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Friday, December 2, 2022

Training and Equipping Partners to Prevent the Spread of Terrorism Worldwide

The State Department’s Antiterrorism Assistance Program (ATA) is the United States’ premier counterterrorism training and equipment provider for specialized police units in foreign nations. Created by Congress in 1983, ATA has evolved into a key pillar of the U.S. counterterrorism strategy. The program helps partner nations bolster their law enforcement capacity to handle terrorism challenges in their home countries.

As detailed in an article this month in Police Chief Magazine by Diplomatic Security Service Office of Antiterrorism Assistance Director Paul Davies, the ATA program has more than 50 courses and hundreds of customized consultations to enhance the capabilities of partner nations’ police units, from cybersecurity to SWAT training to protecting critical infrastructure. The ATA program has trained more than 100,000 partners in 154 countries. All assistance is delivered in a rule-of-law framework that promotes respect for human rights and fosters self-sustaining capabilities.

The training programs are aimed at helping partner nations prepare for and alleviate risks, whether they are military, political or economic in nature.

“For example, preventing the destabilization of friendly regimes in South Central Asia, protecting U.S.-bound international flights from foreign ports-of-departure in the Middle East or aiding in the detection of terrorists or their weapons attempting to transit across the often open, ungoverned borders of African states,” Davies wrote.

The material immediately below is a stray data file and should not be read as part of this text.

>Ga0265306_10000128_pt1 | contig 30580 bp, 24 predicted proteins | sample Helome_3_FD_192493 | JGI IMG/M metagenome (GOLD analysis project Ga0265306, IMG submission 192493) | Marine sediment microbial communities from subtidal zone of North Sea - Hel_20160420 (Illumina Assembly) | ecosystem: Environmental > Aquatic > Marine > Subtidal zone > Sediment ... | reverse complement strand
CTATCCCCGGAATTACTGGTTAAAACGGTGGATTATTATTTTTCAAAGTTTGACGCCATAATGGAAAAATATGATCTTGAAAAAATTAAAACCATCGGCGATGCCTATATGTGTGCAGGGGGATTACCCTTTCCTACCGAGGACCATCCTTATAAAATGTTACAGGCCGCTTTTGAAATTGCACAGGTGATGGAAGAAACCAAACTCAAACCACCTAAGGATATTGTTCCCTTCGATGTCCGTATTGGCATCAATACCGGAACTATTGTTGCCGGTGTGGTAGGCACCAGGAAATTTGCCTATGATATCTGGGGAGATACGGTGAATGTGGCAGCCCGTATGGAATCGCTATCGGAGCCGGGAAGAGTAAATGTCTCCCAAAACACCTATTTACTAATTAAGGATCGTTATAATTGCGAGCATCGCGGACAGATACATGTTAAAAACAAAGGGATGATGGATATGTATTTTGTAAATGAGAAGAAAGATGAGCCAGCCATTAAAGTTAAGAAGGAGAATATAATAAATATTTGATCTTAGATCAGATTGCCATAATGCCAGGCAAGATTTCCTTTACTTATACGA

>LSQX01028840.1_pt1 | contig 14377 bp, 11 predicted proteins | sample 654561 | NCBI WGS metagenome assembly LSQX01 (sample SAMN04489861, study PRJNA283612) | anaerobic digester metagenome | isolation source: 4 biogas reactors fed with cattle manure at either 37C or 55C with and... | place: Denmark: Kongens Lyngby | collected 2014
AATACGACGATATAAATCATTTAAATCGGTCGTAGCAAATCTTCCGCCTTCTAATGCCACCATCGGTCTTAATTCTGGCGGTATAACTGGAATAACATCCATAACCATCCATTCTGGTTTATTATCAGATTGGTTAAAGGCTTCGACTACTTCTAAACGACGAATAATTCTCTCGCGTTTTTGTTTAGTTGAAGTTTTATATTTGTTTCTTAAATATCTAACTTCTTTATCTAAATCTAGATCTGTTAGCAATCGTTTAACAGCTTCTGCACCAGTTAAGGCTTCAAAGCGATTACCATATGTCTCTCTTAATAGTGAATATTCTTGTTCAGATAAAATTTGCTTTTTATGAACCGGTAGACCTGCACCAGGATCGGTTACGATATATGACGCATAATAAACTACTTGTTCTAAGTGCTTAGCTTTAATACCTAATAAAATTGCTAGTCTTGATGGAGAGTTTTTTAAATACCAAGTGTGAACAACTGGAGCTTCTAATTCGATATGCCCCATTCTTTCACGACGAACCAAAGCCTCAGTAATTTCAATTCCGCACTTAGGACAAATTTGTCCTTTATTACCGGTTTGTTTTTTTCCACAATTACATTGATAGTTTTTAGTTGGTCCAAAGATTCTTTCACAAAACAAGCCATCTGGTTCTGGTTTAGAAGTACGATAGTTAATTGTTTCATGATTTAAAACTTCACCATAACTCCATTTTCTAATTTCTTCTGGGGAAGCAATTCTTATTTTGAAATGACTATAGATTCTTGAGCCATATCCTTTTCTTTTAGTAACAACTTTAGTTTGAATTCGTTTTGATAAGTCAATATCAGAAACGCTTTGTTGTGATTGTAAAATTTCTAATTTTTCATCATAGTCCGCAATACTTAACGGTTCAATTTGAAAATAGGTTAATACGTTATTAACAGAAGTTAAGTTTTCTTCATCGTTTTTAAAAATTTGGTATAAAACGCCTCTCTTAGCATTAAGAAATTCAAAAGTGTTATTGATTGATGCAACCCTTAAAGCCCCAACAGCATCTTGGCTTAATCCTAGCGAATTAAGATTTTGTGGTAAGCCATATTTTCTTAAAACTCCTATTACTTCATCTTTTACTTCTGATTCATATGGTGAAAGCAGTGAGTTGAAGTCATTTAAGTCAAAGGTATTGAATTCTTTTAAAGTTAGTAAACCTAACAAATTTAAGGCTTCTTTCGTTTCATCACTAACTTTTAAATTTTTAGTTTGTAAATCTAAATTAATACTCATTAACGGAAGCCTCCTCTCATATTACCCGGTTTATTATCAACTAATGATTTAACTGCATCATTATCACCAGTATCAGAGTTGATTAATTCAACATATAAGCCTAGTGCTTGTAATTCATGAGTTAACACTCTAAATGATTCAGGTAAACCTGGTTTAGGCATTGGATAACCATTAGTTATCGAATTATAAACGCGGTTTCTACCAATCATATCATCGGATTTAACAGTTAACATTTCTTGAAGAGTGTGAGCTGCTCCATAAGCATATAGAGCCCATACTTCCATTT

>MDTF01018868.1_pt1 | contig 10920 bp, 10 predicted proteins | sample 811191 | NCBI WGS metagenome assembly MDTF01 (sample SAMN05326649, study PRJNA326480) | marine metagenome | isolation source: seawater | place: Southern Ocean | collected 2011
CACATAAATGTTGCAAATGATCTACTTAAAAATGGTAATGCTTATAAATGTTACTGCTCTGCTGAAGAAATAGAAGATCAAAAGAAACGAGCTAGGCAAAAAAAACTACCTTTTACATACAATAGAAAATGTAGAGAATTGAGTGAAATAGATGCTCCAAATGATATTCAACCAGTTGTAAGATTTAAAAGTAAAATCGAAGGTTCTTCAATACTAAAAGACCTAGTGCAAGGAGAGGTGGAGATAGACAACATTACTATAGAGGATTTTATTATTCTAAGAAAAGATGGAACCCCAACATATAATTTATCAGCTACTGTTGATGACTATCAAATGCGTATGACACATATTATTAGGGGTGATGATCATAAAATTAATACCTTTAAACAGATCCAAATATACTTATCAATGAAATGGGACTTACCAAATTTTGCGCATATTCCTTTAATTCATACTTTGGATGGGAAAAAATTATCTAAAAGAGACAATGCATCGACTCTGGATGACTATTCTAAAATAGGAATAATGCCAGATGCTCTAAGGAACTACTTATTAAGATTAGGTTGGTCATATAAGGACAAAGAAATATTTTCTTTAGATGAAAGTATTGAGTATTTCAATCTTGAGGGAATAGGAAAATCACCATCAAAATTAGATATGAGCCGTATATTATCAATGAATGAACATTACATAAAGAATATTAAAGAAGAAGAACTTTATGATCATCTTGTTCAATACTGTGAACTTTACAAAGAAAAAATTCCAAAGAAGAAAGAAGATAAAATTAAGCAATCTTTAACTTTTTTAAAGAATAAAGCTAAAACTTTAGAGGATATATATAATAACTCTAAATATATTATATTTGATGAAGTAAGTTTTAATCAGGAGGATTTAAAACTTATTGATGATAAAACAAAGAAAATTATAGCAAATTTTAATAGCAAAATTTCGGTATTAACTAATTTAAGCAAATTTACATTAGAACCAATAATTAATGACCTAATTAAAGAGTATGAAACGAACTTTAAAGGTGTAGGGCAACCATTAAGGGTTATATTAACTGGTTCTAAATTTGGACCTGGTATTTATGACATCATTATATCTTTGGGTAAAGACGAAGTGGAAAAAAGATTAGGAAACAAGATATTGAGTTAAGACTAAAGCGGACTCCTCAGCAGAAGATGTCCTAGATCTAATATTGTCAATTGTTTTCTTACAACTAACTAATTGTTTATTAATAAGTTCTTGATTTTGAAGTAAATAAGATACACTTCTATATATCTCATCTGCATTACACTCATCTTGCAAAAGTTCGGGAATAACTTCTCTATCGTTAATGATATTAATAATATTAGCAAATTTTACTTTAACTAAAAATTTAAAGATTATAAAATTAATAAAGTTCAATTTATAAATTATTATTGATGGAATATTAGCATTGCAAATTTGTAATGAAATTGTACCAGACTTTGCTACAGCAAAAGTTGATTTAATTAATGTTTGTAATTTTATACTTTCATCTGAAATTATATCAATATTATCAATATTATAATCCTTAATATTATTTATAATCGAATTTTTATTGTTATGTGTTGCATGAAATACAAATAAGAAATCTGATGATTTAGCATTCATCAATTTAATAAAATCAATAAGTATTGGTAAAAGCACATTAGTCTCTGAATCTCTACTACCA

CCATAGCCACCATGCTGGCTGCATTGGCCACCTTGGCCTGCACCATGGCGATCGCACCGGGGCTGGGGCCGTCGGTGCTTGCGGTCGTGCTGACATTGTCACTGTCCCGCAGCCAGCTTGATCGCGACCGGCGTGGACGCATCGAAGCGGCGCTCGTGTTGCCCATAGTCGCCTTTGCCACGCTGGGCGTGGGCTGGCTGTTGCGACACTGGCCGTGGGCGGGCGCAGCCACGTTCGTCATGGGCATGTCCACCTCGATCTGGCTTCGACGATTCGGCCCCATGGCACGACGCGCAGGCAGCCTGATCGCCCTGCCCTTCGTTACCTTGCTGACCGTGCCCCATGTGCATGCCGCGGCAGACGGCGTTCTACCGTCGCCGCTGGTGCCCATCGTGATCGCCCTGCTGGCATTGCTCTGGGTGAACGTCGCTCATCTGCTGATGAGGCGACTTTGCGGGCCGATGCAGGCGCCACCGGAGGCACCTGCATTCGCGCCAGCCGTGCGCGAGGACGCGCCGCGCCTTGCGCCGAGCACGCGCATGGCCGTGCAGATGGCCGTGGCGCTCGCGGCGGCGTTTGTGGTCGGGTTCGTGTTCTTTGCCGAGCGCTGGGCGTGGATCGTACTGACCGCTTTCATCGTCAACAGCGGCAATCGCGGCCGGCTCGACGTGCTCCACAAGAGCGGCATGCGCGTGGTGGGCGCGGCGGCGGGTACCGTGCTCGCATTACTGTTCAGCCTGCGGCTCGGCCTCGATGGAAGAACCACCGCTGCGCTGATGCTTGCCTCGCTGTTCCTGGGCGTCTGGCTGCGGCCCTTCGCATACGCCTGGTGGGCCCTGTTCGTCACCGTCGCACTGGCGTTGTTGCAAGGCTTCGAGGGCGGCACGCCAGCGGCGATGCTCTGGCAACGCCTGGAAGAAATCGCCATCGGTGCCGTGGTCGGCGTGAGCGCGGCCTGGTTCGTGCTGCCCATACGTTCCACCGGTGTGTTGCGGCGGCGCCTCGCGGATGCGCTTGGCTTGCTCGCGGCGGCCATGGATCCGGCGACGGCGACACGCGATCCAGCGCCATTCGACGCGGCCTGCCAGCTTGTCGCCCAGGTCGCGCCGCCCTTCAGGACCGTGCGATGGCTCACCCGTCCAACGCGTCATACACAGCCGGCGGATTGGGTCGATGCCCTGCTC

Requests for ATA support in a country often originate from a U.S. embassy’s regional security office. The embassy must explain how the host government’s law enforcement would benefit from the training program, as well as define why it will be successful in that country. Program managers at Diplomatic Security Service (DSS) headquarters who track the latest threats can also make an ATA request. DSS works with the regional security officer (RSO) in the country to choose which law enforcement units will receive the assistance. As mandated by U.S. law, the embassy vets participants to ensure none have committed human rights violations, are involved in drug trafficking or are known to have engaged in other bad conduct.

ATA is an adaptable program that adjusts to the ever-changing threats to U.S. and global security. One example is the establishment of the Afghan President Protection Service (PPS) to protect then-Afghan President Hamid Karzai, who was under continual threat of assassination. To preserve the fragile Afghan government and its tenuous relationship with the U.S., the ATA program was implemented to help Afghan law enforcement officers protect Karzai. The ATA program used $20 million to build a comprehensive training camp, develop a process for recruiting and screening potential bodyguards and hire 10 resident instructors who were embedded with their Afghan partners. The grant provided funding for everything the PPS would need, including weapons and protective gear, as it faced multiple threats.